Published 22 JULY 2018 at telegram.com: link to original article
By Thomas E. Sullivan, M.D.
Ethicists’ recommendations were not followed
I am surprised, having dedicated my life to healing, that we in the House of Delegates of the American Medical Association did not reach consensus at our annual meeting in Chicago recently, to ratify the recommendation of our Council on Ethical and Judicial Affairs (CEJA) that the AMA remain opposed to physician assisted suicide.
However, this is far from over as the House of Delegates, which creates the AMA’s official policy, actually voted to refer the report back to CEJA for clarification. It was felt that the body of the report was not accurately and clearly reflected in the conclusion and recommendation that there should be no change in the policy opposing physician assisted suicide. AMA Delegates said that the ethical guidance was confusing, especially for those physicians practicing in the small number of states that have legalized assisted suicide.
I invite every physician and any interested party to read the CEJA Report: bit.ly/AMAEndofLife The report comes out of a two-year extensive re-examination of this complex dilemma. No stone is unturned – suicide movements, not only in the US, but around the world, are examined. CEJA did a superb job of addressing all the issues in their report to the AMA House of Delegates. Their treatment of the issue is as delicate as it is nuanced.
They first address language, affirming that “the term ‘physician assisted suicide’ describes the practice with the greatest precision,” and therefore reject using the euphemistic alternative language of proponents, such as “death with dignity” or “medical aid in dying,” because it “could be used to describe either euthanasia or palliative/hospice care at the end of life, and this degree of ambiguity is unacceptable for providing ethical guidance.”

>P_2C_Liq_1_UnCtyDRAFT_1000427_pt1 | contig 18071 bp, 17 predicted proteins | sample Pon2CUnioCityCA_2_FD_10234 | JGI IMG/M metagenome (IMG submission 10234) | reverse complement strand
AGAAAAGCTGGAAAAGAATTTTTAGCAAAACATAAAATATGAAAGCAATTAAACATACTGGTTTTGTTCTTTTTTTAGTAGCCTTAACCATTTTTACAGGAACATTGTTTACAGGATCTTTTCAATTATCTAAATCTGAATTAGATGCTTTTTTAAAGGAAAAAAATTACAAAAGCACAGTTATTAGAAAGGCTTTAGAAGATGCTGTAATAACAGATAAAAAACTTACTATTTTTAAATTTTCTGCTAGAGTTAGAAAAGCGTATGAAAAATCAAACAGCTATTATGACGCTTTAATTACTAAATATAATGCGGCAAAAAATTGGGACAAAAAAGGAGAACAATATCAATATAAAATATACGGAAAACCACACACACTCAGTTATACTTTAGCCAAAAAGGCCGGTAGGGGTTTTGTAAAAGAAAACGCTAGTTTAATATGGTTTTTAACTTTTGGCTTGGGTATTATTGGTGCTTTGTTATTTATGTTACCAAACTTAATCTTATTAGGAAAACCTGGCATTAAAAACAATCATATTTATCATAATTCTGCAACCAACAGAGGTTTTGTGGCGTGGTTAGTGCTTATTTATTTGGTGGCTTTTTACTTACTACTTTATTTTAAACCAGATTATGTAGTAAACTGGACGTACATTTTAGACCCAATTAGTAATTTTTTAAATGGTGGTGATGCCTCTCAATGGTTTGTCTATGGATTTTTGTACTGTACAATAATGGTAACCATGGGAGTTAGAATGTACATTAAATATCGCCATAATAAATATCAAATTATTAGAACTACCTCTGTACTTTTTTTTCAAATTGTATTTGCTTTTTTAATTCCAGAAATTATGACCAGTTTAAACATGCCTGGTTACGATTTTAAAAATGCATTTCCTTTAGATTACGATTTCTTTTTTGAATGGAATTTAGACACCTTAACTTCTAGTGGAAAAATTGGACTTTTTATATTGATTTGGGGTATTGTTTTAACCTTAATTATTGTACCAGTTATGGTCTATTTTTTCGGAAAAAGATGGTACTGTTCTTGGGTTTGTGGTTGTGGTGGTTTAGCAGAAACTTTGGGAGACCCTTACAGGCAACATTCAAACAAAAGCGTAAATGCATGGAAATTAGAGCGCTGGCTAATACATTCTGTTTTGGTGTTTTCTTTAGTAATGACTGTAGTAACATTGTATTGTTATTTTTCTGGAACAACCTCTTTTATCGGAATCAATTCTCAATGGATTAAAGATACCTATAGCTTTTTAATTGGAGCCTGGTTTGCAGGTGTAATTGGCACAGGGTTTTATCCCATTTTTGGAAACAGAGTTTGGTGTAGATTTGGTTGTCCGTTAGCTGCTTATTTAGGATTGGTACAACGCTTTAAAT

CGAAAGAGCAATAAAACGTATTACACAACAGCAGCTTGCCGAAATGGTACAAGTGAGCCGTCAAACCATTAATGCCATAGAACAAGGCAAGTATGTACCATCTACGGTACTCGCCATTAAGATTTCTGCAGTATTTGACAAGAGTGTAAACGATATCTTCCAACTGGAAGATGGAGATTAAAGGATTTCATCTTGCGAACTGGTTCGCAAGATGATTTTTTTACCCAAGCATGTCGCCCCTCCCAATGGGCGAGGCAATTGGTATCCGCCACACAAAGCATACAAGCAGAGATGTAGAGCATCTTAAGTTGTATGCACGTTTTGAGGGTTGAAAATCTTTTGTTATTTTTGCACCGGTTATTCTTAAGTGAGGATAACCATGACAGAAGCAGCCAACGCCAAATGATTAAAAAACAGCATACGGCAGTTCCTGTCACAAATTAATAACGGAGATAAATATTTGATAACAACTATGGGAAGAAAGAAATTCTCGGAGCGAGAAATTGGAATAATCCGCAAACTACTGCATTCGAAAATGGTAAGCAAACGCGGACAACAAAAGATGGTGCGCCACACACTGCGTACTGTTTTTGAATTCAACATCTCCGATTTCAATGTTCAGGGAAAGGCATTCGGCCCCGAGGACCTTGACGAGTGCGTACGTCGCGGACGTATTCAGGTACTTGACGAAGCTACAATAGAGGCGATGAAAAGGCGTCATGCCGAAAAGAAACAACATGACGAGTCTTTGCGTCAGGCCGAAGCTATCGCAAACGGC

While deftly allowing for moral differences in ethical debates, CEJA draws attention to the unintended consequences of physicians assisting patient suicides and a public policy that removes all liability for doctors. They pose the question: can the safeguards in assisted suicide laws actually protect patients and sustain the integrity of medicine? With all of the documented cases of mistakes, abuse, and coercion and the obvious paucity of data and reporting involved, it is clear that the answer is a resounding NO! CEJA concludes that “oversight of practice may not be adequate,” and that safeguards in the six states that have legalized the practice ought to be improved, which I believe indicates that they are hollow and circumventable.
No matter what you “fix” in these deeply flawed laws, however, I still find there are inherent issues consequent to subverting the physician’s role as healer, not the least of which is that people of economic disadvantage can and will be denied coverage for expensive care for which they cannot pay out of pocket yet offered coverage for suicide instead. Suicide is not medical care.
Doctors should put patients first
Building upon the report, I can add my personal experience of 44 years in direct patient care as a cardiologist, primarily in the Boston area. I was also the medical director of a long-term care facility in Ipswich where death was an ever-present, common occurrence among our frail, elderly residents.
But there are growing numbers of patients in mundane, non-personal environments where life has lost its meaning in the individual’s mind. I must acknowledge that our system does not do enough currently for those who have “given up on life” and need the compassionate, palliative and hospice care alongside professional, psychological and psychiatric support that should be available to everyone when appropriate. This must not be conflated with the doctor assisted suicide perversion of “end of life care.”